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How the NFL is holding up a mirror to American society



The ubiquity of football in the culture — from its stars making TV commercials to its language (“goal-line stand,” “calling an audible,” “Hail Mary,” etc.) infiltrating the vernacular — has long been known and accepted. But in the last few days alone, the culture’s influence on (and resonance within) the NFL has come into especially sharp focus.

* On Monday, Las Vegas Raiders defensive lineman Carl Nassib came out as gay — making him the first active player to do so. “I just think that representation and visibility are so important,” Nassib said of his decision in an Instagram post. “I actually hope that one day videos like this and the whole coming out process are just not necessary. But until then, I’m going to do my best and do my part to cultivate a culture that’s accepting, that’s compassionate.” Nassib’s announcement not only comes during Pride month, but also marks the far-more-broad acceptance of LGBTQ people within American society over the last few years. Amid this groundswell of tolerance, football had been one of the last holdouts — everyone knew, solely because of the raw numbers, that there were gay players in the NFL but none had come out until Nassib. That he felt comfortable enough to so speaks to the radical change in cultural acceptance of gay people over the past decade or so.
* Buffalo Bills wide receiver Cole Beasley made national news over the weekend with a Twitter post in which he defied the NFL’s protocols for those vaccinated (and not) against Covid-19. “I will be outside doing what I do,” Beasley wrote in the post. “I’ll be out in the public. If your scared of me then steer clear, or get vaccinated. Point. Blank. Period. I may die of covid, but I’d rather die actually living.” Beasley also suggested that the best way to prevent becoming ill from Covid-19 was to “eat better” and “drink water.” Neither of those recommendations come from, you know, science. Beasley’s “public service announcement” (as he described it) came just days before the Biden administration admitted it is very unlikely to meet its goal of 70% of Americans with at least one shot of the vaccine before July 4. Resistance to the vaccine tracks very closely with political affiliation; areas that went strongly for former President Donald Trump in the 2020 election are the most likely to have large swaths of their populations unvaccinated.
* On Monday night, Minnesota Vikings defensive tackle Jaylen Twyman was shot four times while sitting in a car in Washington, DC. Twyman, who is expected to make a full recovery, was in the nation’s capital visiting his aunt, according to his agent Drew Rosenhaus. “Wrong place, wrong time,” Rosenhaus told ESPN of the incident. The past year has been a particularly violent one — especially in major US cities. As CNN reported back in April: “Sixty-three of the 66 largest police jurisdictions saw increases in at least one category of violent crimes in 2020, which include homicide, rape, robbery, and aggravated assault, according to a report produced by the Major Cities Chiefs Association.” And, as The New York Times wrote earlier this month: “Homicide rates in large cities were up more than 30 percent on average last year, and up another 24 percent for the beginning of this year, according to criminologists.”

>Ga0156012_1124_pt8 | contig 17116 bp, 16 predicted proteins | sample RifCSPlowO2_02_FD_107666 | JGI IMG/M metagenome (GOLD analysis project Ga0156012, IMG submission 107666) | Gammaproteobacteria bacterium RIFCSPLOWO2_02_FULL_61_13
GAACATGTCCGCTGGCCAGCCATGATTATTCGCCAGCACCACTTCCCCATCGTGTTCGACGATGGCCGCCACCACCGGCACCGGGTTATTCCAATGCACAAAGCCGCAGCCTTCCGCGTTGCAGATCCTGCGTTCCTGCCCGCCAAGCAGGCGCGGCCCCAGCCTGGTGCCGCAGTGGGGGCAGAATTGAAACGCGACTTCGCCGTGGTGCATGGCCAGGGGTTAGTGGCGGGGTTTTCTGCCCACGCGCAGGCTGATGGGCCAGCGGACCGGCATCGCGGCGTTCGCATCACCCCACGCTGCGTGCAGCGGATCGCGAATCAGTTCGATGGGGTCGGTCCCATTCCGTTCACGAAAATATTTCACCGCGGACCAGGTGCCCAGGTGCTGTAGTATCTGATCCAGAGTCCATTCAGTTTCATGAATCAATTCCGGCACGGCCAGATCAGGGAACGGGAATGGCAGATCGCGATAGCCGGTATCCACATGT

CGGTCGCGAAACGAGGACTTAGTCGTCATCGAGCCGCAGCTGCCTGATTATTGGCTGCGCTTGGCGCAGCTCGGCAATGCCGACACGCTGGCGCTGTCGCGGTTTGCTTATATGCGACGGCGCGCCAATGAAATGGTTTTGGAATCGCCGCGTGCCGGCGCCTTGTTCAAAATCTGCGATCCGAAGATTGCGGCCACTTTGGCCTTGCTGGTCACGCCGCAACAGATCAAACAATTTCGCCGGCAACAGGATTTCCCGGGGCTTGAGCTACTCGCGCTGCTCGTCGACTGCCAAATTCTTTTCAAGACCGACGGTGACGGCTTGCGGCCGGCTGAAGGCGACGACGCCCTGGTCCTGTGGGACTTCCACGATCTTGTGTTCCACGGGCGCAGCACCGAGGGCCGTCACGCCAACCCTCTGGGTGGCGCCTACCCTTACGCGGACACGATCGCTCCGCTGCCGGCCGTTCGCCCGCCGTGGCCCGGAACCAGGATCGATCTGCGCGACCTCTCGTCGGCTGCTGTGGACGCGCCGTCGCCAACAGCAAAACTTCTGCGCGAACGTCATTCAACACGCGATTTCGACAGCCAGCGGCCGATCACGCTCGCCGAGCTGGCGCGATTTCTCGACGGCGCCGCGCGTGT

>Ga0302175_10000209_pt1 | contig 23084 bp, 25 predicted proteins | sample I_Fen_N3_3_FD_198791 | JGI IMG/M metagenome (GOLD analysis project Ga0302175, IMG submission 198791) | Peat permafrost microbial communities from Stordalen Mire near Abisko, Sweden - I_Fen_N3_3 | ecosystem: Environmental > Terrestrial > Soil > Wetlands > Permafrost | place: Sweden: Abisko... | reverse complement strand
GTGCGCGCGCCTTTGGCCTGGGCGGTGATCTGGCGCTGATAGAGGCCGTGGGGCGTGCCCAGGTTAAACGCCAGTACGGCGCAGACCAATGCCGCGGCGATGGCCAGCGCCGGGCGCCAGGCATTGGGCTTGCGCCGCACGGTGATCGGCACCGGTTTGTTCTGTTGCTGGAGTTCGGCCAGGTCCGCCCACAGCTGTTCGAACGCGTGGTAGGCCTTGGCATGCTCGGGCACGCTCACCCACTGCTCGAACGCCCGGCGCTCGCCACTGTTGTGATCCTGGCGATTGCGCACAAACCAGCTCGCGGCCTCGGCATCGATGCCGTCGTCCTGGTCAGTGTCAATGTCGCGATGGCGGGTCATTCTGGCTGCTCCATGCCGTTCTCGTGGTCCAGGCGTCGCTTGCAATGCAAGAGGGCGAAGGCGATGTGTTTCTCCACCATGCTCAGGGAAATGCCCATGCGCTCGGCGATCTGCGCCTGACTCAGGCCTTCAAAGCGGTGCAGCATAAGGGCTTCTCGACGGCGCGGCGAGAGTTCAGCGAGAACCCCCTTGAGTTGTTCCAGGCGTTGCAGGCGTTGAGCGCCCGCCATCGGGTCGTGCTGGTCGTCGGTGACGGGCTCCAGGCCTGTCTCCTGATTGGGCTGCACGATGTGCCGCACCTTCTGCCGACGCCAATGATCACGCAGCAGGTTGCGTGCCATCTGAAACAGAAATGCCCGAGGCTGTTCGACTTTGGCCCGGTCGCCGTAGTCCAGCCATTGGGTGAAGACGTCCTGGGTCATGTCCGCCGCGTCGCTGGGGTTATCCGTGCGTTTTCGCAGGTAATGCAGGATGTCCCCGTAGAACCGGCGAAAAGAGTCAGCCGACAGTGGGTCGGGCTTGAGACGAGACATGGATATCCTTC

* Kansas City Chiefs defensive end Frank Clark was arrested on Sunday night in Los Angeles after he was spotted with an Uzi firearm in his car. As CNN noted earlier this month: “America is on a gun-buying spree.” That piece noted that: “More than 2 million of the March background checks were for new gun purchases, according to the National Shooting Sports Federation, the firearms industry trade group that compares FBI background check numbers with actual sales data to determine its sales figures. About 40% of buyers in early 2020 were first-time buyers, according to the foundation.” Not for nothing: The Gun Violence Archive reports there have been 297 mass shootings already this year.

That series of events — over just the last few days — make crystal clear just how much of a reflection the NFL is on our broader culture. Questions of identity, vaccine doubters, surging violence in big cities and the prevalence of guns in the hands of our citizenry are all on the leading edge of the changes (and resistance to those changes) roiling our society.

Professional sports are often seen as providing us glimpses of the best of human achievement — the fastest, strongest and most-skilled of us performing on a massive national (and international) stage.

But moments like these should remind us that NFL player, despite their seemingly super-human athletic ability, are still just human beings, pushed and pulled by the same cultural forces through which each one of us is trying to navigate.





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